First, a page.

Sexual exploitation and the sex trafficking of the youth are just new consequences of the same causes of child labour in South Africa: high unemployment and poverty. Add to that widespread alcohol and drug abuse - the perfect tools of indoctrination and control – and you’ve got your recipe for sexual exploitation of children.

But you need to take a closer look at the impact of poverty on the parents’ lives to understand how kids end up living in the streets too. Child poverty usually starts at home, when parents give in to alcohol and substance abuse due to the overwhelming financial and social stress but also social exclusion & discrimination that comes with living in dire poverty. Even without the drugs and alcohol problem, sooner or later kids start suffering from abuse or neglect at best. That’s the first step that brings them to look for another life outside their home.

Coping with poverty

But what happens on the streets is simply that they fall under the control of other adults, who promise them jobs and shelter. Except they find out too late it’s none of that really. However some research on the sexual exploitation & child labour in SA has also shown that kids learn quickly to rely on one another to seek emotional and financial support. In fact, they’re open to help from whoever they can trust, which sometimes doesn’t include their parents, but “teachers or other family members”.

But when help isn’t enough, the list of threats to the well-being of kids engaged in child labour in South Africa is quite overwhelming. For example, poor urbanization fuels the growth of slums – with their bunch of desperate situations and violence, while the HIV epidemic shortens their lifespan and deteriorates their general health. And the truth is that child trafficking and sexual exploitation is on the rise in South Africa, despite many government programs and laws.

A lack of government programs

What’s going on is simply that these policies are badly put into action on the ground. Many argue that these are among the country’s early public policies (as a democracy) aimed at reducing poverty and solving complex social issues since 1994. While it’s true, and public programs are a constant work in progress, it’s been nearly 20 years since South Africa has become a democracy and there is today a wonderful breadth of information about government policies worldwide that have been effective at tackling poverty or sex trafficking.

The lack of government programs against child labour in South Africa is another issue, as the country has been more focused on alleviating both extreme poverty in South Africa and child poverty (hunger) through social assistance of all kinds: education, cash transfers and access to healthcare. Here again it’s not perfect and far from properly implemented but it is a first step.

Another area where government action is lacking: HIV/AIDS. It’s become clear that every layer of the impoverished society – children, adults but also schools, communities - needs guidance on the epidemic: education on how to practice safe sex, understanding the infection, what can be done about it and what medications are available. Schools in particular could become a hub for support as street children tend to rely on them for help and advice.

But as mentioned before, fighting child labour in South Africa is particularly difficult because you have to work on all fronts: schools, parenting support, job opportunities, sexual and health education, social safety nets and so on. Not to mention psychological help for these kids who live in the most desperate conditions and need to feel that they can be valued for their contribution to society rather than constantly seen as a nuisance or a menace to stability.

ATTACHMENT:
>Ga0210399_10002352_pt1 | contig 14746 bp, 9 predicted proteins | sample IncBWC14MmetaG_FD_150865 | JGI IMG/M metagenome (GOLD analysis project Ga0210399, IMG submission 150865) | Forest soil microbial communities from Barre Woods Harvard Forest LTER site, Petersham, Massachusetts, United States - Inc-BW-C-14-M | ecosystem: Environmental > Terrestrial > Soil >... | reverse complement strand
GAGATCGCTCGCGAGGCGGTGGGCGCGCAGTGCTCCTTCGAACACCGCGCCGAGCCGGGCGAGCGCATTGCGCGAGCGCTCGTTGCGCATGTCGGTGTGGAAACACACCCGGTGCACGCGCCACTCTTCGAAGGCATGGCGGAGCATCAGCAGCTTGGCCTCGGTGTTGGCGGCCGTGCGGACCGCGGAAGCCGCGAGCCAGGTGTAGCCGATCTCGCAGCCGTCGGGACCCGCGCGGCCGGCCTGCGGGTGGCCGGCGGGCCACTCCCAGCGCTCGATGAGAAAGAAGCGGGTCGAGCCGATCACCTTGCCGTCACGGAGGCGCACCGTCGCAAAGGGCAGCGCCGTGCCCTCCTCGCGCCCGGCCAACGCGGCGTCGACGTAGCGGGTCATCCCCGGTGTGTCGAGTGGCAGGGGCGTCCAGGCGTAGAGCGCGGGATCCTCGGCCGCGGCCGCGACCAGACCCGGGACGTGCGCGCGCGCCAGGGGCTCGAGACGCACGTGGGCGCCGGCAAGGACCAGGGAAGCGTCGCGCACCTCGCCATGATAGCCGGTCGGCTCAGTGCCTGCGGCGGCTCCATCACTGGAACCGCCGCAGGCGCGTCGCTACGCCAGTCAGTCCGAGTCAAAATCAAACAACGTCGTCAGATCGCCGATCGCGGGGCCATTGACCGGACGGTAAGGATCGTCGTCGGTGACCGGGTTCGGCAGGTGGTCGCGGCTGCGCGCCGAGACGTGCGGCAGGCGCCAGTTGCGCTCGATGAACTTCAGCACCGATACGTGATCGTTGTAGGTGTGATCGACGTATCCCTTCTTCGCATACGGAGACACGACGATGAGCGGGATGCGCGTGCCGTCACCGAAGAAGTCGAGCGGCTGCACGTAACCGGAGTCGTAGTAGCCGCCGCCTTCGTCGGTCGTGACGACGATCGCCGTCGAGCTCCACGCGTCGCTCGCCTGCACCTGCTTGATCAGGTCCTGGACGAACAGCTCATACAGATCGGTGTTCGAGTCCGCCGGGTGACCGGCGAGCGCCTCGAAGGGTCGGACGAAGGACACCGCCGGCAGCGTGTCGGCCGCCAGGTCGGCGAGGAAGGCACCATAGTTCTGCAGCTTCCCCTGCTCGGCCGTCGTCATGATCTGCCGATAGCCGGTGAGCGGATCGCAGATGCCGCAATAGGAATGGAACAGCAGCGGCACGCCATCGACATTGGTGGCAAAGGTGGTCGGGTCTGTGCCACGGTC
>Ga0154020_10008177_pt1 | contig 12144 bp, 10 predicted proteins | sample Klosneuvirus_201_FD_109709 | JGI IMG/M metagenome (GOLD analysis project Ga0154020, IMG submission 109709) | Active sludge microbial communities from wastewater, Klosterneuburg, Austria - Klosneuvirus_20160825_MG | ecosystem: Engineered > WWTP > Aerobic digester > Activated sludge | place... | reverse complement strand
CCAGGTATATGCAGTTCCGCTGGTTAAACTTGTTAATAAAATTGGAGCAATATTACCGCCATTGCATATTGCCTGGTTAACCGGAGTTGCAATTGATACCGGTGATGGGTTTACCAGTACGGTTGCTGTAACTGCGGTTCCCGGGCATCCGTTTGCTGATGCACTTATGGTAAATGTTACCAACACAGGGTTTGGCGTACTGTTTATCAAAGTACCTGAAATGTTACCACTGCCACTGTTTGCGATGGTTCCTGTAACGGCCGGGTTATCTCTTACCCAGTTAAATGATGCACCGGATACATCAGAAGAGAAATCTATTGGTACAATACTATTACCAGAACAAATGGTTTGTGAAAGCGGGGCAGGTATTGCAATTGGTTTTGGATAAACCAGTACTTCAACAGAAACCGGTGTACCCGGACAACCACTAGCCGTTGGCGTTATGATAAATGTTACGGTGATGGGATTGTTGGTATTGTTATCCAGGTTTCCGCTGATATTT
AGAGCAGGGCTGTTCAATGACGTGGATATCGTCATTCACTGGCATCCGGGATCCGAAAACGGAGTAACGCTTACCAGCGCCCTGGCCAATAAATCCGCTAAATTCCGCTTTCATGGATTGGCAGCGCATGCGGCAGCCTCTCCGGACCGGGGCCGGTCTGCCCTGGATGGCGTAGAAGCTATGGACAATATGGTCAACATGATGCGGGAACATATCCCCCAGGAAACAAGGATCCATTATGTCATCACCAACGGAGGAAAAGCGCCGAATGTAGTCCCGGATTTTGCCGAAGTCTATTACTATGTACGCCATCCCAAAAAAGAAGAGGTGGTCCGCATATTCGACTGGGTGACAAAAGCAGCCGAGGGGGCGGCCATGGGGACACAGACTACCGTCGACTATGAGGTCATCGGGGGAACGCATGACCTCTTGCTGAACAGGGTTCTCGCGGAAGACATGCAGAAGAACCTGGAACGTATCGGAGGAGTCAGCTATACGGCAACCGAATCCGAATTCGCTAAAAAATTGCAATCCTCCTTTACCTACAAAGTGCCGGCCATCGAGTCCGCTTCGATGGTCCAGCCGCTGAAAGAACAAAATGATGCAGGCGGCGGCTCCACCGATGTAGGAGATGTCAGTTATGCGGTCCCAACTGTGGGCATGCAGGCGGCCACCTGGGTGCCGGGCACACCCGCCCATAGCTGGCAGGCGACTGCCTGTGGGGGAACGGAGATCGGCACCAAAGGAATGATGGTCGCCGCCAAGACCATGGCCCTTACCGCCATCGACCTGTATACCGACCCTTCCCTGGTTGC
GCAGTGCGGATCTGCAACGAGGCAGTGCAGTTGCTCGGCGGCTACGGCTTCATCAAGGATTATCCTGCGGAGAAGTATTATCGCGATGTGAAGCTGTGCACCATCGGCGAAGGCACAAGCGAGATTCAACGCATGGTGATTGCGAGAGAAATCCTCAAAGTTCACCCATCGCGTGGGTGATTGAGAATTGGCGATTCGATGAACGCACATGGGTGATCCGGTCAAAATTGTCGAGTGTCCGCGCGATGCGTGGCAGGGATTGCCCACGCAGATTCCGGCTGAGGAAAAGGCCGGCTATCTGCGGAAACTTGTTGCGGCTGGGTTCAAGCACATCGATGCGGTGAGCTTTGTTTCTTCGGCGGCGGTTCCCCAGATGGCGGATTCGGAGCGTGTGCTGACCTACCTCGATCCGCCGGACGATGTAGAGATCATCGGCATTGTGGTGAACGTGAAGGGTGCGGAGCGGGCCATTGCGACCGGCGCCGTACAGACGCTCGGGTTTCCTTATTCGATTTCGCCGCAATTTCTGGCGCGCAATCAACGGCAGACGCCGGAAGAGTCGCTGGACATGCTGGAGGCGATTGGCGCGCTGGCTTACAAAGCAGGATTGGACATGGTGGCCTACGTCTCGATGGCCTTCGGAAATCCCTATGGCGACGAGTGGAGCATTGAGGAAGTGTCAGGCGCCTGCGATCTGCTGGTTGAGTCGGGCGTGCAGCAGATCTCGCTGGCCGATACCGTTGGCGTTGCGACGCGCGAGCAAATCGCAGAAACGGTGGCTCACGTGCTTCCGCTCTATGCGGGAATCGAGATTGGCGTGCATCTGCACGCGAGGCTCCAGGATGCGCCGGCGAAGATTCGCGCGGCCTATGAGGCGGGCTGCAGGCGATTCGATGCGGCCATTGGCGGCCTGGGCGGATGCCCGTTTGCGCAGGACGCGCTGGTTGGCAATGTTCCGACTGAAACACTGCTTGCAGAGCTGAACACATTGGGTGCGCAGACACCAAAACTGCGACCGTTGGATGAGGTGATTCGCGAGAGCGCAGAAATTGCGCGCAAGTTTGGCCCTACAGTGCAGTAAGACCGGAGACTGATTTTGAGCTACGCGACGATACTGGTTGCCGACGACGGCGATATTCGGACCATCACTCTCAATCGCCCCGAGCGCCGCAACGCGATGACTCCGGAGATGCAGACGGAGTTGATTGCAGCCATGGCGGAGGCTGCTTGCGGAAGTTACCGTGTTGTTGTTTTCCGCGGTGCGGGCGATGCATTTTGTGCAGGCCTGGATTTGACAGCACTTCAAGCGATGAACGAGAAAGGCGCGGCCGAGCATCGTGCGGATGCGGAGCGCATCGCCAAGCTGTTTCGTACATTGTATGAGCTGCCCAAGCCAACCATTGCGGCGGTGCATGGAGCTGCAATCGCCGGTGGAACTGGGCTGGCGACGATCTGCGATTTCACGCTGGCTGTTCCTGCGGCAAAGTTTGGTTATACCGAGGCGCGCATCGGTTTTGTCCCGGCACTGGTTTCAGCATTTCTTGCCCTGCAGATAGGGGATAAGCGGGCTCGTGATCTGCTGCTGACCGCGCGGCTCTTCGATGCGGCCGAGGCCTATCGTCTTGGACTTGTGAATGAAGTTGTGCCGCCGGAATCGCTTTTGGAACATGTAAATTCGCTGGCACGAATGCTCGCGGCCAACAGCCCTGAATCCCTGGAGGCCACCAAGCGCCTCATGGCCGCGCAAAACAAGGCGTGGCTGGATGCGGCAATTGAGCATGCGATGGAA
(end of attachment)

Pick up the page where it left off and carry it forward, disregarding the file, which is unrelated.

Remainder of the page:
Child fostering as a solution

Child fostering saving entire communities in South Africa
‍Child fostering: saving entire communities in South Africa

A very interesting research shows that child fostering can be used by certain communities to strengthen their ties, but also as an “investment” in the kids future by offering them the chance to go to school. Of course there is also the motive that foster children can help with the housework – but it’s usually not the main reason for adopting a child in South Africa.

Child fostering tends to build stronger ties within a village or community which leads families to help each other in hard times.

A chance to go to school

The results of the study show that by leaving their biological parents, foster kids – boys and girls alike – are 20% more likely to go to school. 

If anything, this is a fact that the government must take into account in its public policy because this is potentially a huge opportunity to work with local families to fight child labour in South Africa.

But more research is needed to better understand how these foster children are brought up:

  • Who takes care of the parenting?
  •  Is it shared with biological parents?
  • What about the cost of education, clothing and food?
  • Does the biological family help at all?

Extended research into the financial issues or unequal access to resources would also help understand what specific problems families face when it comes to providing an education or otherwise investing in their children so that governments can better target their anti-poverty programs aimed at tackling child labour in South Africa.


  • ‍Commercial Sexual Exploitation of Youth in South Africa, Cudore L. Snell, The Journal of Negro Education 2003
  • Cinderella Goes to School: The Effects of Child Fostering on School Enrollment in South Africa, Frederick J. Zimmerman, Journal of Human Resources 2003
  • Farm Schools in South Africa: The Face of Rural Apartheid, Pam Christie and Margaret Gaganakis, Comparative Education Review 1989
  • Why do Daughters Leave School in Southern Africa? Family Economy and Mothers' Commitments, Bruce Fuller, Judith D. Singer, Margaret Keiley, Social Forces 1995
  • Parental Investment in Schooling: Evidence from a Subsistence Farming Community in South Africa, Christine Lidell, Louise Barrett, Peter Henzi, International Journal of Psychology 2003
  • African Education Challenges and Policy Responses: Evaluation of the Effectiveness of the African Development Bank’s Assistance, Albert-Eneas Gakusi, African Development Review 2010

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Dario Berrebi

Digital strategist, researcher & filmmaker.